Appellees insist that suppression is the only available remedy in this case, and that if the evidence is not suppressed this will encourage future violations of Sec. 3420. Federal Rule of Criminal Procedure 6(e)(2) provides that "[a] knowing violation of Rule 6 may be punished as a contempt of court." If the effect of Sec. 3420 is to bring records subpoenaed by the grand jury under the safeguards of grand jury proceedings generally, a violation of Sec. 3420 should be subject to the same penalties as are other violations of Rule 6.
To recapitulate, we hold:
1. Defendants have shown no Fourth Amendment or Fifth Amendment infringement.
2. Under Sec. 3420 a grand jury subpoena may be served, and financial records obtained, by any officer authorized by the grand jury to do so. The officer takes custody of the records for the grand jury and subject to its control and direction. No examination of the records may be made except for the purposes of, and by direction of, the grand jury. They are thereafter to be maintained as sealed records of the grand jury pursuant to Sec. 3420(2), (3) and (4) and to Rule 6(e) of the Federal Rules of Criminal Procedure.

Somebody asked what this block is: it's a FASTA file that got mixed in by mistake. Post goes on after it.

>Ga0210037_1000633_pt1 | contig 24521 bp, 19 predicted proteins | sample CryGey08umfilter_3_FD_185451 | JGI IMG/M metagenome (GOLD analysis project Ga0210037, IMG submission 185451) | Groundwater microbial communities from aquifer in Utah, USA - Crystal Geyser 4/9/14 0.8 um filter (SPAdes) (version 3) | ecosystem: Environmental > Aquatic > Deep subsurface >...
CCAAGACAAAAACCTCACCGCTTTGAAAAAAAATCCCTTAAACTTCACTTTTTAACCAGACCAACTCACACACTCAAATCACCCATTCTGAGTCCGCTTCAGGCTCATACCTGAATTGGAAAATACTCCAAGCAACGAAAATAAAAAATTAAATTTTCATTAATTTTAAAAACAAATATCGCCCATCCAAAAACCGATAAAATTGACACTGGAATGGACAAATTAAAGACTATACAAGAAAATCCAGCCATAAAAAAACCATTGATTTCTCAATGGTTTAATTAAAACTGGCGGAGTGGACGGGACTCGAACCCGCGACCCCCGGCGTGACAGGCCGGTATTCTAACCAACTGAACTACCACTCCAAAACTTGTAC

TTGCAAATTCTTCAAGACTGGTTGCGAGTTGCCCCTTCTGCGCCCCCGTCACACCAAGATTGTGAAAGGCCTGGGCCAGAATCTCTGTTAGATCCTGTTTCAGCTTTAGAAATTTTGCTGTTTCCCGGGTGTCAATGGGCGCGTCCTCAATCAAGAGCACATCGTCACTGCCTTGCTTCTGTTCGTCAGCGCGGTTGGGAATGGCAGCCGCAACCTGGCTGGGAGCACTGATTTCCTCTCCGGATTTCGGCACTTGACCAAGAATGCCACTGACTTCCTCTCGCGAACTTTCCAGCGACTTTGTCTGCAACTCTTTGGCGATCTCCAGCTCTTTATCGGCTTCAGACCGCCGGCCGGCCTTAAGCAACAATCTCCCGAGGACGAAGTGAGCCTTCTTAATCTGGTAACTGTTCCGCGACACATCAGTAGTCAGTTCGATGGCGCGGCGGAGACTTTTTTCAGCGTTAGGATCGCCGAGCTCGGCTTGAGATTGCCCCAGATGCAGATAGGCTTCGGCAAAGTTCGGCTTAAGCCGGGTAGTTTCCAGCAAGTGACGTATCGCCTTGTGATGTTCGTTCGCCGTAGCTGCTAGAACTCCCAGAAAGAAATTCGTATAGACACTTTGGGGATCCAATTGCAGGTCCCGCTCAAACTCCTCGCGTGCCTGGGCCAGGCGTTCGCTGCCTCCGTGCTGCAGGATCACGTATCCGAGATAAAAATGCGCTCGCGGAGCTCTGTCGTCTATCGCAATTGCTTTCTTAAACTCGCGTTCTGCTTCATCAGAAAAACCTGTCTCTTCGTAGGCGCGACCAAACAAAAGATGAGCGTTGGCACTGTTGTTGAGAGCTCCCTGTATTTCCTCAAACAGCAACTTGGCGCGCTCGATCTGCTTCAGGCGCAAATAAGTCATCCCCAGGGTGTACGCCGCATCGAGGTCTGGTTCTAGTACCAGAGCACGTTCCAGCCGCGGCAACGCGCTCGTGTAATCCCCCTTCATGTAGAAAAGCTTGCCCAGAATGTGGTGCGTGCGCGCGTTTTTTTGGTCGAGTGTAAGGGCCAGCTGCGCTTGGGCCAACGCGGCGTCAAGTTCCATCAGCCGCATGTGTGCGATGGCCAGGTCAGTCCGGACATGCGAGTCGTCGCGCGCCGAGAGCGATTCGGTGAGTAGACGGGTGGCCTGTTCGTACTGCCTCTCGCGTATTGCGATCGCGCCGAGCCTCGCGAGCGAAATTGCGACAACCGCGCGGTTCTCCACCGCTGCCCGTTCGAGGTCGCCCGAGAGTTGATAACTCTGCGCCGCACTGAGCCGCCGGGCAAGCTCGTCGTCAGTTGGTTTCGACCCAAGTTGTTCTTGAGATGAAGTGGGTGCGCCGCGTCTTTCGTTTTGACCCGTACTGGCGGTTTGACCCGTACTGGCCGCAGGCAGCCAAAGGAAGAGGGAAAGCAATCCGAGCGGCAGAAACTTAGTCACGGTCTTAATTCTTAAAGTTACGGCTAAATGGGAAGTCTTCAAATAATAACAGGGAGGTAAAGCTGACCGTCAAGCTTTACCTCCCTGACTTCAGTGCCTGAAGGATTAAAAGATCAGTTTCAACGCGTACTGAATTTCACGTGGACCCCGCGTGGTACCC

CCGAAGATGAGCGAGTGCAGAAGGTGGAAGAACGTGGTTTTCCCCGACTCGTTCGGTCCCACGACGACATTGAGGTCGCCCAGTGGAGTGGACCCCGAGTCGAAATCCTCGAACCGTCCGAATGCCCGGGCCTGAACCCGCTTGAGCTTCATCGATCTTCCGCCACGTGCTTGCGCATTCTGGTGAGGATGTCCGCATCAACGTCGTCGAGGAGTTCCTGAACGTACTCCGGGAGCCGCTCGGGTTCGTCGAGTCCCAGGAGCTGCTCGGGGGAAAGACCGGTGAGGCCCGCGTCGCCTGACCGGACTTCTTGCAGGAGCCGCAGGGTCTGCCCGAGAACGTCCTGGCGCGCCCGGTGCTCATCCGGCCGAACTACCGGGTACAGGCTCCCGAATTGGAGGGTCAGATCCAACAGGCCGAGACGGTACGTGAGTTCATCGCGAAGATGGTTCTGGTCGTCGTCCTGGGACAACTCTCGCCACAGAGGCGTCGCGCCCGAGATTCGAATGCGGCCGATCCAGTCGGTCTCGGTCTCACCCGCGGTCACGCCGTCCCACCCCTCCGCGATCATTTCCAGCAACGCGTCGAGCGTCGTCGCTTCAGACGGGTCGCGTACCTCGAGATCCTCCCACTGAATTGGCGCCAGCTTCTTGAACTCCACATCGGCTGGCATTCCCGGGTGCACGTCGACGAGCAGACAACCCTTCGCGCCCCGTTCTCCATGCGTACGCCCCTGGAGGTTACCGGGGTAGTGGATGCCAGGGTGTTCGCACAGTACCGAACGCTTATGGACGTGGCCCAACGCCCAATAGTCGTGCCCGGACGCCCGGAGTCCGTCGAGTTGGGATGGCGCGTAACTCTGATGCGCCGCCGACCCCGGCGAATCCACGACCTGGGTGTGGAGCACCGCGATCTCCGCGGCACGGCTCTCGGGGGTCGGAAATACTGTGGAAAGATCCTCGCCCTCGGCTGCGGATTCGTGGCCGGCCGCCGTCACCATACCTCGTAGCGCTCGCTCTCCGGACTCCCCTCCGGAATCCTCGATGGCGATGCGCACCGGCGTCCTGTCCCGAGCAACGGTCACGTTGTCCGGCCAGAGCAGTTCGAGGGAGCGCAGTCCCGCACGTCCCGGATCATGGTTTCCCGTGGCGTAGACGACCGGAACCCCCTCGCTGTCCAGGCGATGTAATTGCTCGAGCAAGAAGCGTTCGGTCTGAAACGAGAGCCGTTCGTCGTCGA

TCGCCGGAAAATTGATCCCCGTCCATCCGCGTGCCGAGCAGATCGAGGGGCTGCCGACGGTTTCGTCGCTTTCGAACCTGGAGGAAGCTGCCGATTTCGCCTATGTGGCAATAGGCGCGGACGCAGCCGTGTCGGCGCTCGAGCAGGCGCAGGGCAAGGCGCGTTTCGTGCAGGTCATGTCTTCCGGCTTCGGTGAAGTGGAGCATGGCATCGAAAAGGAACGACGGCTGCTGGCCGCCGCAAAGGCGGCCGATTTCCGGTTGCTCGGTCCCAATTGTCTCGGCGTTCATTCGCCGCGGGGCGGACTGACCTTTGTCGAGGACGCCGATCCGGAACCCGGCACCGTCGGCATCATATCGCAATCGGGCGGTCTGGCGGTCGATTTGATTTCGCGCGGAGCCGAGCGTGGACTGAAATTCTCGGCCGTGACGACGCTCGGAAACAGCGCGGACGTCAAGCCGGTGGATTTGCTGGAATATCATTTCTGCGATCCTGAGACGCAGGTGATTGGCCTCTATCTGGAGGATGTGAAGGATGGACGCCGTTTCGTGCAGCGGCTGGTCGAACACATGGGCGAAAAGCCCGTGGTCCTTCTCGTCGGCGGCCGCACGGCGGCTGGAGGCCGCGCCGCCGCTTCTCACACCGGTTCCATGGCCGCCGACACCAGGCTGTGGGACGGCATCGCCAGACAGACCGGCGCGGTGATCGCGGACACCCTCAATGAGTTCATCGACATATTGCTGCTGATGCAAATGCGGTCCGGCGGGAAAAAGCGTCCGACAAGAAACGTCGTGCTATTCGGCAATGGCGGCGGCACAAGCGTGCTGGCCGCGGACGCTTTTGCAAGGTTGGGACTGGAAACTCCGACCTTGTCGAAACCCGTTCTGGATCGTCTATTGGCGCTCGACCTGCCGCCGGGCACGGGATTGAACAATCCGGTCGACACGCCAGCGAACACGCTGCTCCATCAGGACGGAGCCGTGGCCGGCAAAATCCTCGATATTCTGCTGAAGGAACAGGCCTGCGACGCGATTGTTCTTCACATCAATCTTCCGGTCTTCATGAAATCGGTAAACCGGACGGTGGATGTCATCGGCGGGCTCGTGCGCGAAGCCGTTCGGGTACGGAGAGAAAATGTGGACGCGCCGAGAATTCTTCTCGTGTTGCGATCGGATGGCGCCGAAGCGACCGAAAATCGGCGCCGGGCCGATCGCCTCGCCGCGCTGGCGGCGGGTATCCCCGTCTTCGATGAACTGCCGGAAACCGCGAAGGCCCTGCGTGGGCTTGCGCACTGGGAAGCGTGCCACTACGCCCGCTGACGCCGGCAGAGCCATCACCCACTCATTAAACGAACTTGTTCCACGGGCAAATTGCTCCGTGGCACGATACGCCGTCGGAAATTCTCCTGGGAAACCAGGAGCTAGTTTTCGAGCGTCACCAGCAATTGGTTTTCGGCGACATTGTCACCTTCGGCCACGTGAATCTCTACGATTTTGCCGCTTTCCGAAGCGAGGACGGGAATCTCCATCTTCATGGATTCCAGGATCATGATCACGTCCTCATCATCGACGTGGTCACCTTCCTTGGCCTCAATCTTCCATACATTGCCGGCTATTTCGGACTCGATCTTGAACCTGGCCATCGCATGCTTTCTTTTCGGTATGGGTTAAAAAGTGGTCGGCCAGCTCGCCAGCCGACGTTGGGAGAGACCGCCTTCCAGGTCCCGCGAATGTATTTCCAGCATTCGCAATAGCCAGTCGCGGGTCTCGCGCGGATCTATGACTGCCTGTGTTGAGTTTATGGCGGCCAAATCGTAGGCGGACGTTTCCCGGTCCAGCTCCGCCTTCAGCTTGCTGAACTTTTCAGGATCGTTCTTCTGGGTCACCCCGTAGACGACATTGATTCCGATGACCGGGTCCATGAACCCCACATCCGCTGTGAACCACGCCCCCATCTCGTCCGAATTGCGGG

3. A breach of the above stated restrictions does not warrant the suppression of the records. Where there is a breach of the obligation of secrecy, the court's power to punish for contempt is an adequate sanction and the one contemplated by Congress in its enactment of Sec. 3420. It is unnecessary for us to decide here whether the civil penalties of Sec. 3417 may be recoverable for abuses of Sec. 3420.
REVERSED AND REMANDED.
District Judge of the Northern District of Texas, sitting by designation
The Supreme Court has expressly rejected the idea that "a federal court should use its supervisory power to suppress evidence tainted by [even] gross illegalities that did not infringe defendant's constitutional rights." United States v. Payner, 447 U.S. 727, 734, 100 S.Ct. 2439, 2445, 65 L.Ed.2d 468 (1980)